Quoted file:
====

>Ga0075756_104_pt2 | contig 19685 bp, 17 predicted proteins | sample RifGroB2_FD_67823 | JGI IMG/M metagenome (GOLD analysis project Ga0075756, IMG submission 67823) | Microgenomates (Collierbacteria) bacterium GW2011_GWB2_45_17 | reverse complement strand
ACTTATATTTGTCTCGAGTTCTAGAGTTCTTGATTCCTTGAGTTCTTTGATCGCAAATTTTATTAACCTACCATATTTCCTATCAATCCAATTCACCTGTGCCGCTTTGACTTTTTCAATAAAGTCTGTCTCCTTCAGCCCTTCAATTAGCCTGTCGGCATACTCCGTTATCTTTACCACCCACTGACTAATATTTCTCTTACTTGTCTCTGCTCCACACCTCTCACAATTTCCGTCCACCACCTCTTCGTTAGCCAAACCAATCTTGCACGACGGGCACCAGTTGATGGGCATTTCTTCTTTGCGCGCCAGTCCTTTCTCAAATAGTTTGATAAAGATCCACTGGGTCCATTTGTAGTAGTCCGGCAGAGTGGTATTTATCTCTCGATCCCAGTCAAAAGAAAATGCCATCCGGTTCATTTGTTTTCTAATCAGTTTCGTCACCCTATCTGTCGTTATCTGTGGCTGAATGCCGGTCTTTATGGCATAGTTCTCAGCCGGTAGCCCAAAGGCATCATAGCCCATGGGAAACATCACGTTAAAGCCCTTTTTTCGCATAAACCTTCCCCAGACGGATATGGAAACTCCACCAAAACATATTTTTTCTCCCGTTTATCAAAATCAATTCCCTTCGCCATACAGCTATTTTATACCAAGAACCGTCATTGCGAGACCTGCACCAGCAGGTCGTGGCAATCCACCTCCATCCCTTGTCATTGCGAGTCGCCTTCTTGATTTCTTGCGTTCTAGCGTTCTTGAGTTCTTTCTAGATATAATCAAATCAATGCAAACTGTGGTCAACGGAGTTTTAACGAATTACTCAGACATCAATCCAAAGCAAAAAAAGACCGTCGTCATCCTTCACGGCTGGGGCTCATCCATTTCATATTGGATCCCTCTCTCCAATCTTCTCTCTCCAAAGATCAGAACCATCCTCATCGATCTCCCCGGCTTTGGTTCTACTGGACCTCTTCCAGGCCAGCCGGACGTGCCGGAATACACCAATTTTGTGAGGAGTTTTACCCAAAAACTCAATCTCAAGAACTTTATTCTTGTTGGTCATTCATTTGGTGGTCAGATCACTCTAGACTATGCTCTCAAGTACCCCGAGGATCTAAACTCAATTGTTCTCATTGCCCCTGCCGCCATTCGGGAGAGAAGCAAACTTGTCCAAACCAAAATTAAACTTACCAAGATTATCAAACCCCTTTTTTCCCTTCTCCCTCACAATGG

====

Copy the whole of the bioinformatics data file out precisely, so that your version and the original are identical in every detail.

>Ga0075756_104_pt2 | contig 19685 bp, 17 predicted proteins | sample RifGroB2_FD_67823 | JGI IMG/M metagenome (GOLD analysis project Ga0075756, IMG submission 67823) | Microgenomates (Collierbacteria) bacterium GW2011_GWB2_45_17 | reverse complement strand
ACTTATATTTGTCTCGAGTTCTAGAGTTCTTGATTCCTTGAGTTCTTTGATCGCAAATTTTATTAACCTACCATATTTCCTATCAATCCAATTCACCTGTGCCGCTTTGACTTTTTCAATAAAGTCTGTCTCCTTCAGCCCTTCAATTAGCCTGTCGGCATACTCCGTTATCTTTACCACCCACTGACTAATATTTCTCTTACTTGTCTCTGCTCCACACCTCTCACAATTTCCGTCCACCACCTCTTCGTTAGCCAAACCAATCTTGCACGACGGGCACCAGTTGATGGGCATTTCTTCTTTGCGCGCCAGTCCTTTCTCAAATAGTTTGATAAAGATCCACTGGGTCCATTTGTAGTAGTCCGGCAGAGTGGTATTTATCTCTCGATCCCAGTCAAAAGAAAATGCCATCCGGTTCATTTGTTTTCTAATCAGTTTCGTCACCCTATCTGTCGTTATCTGTGGCTGAATGCCGGTCTTTATGGCATAGTTCTCAGCCGGTAGCCCAAAGGCATCATAGCCCATGGGAAACATCACGTTAAAGCCCTTTTTTCGCATAAACCTTCCCCAGACGGATATGGAAACTCCACCAAAACATATTTTTTCTCCCGTTTATCAAAATCAATTCCCTTCGCCATACAGCTATTTTATACCAAGAACCGTCATTGCGAGACCTGCACCAGCAGGTCGTGGCAATCCACCTCCATCCCTTGTCATTGCGAGTCGCCTTCTTGATTTCTTGCGTTCTAGCGTTCTTGAGTTCTTTCTAGATATAATCAAATCAATGCAAACTGTGGTCAACGGAGTTTTAACGAATTACTCAGACATCAATCCAAAGCAAAAAAAGACCGTCGTCATCCTTCACGGCTGGGGCTCATCCATTTCATATTGGATCCCTCTCTCCAATCTTCTCTCTCCAAAGATCAGAACCATCCTCATCGATCTCCCCGGCTTTGGTTCTACTGGACCTCTTCCAGGCCAGCCGGACGTGCCGGAATACACCAATTTTGTGAGGAGTTTTACCCAAAAACTCAATCTCAAGAACTTTATTCTTGTTGGTCATTCATTTGGTGGTCAGATCACTCTAGACTATGCTCTCAAGTACCCCGAGGATCTAAACTCAATTGTTCTCATTGCCCCTGCCGCCATTCGGGAGAGAAGCAAACTTGTCCAAACCAAAATTAAACTTACCAAGATTATCAAACCCCTTTTTTCCCTTCTCCCTCACAATGG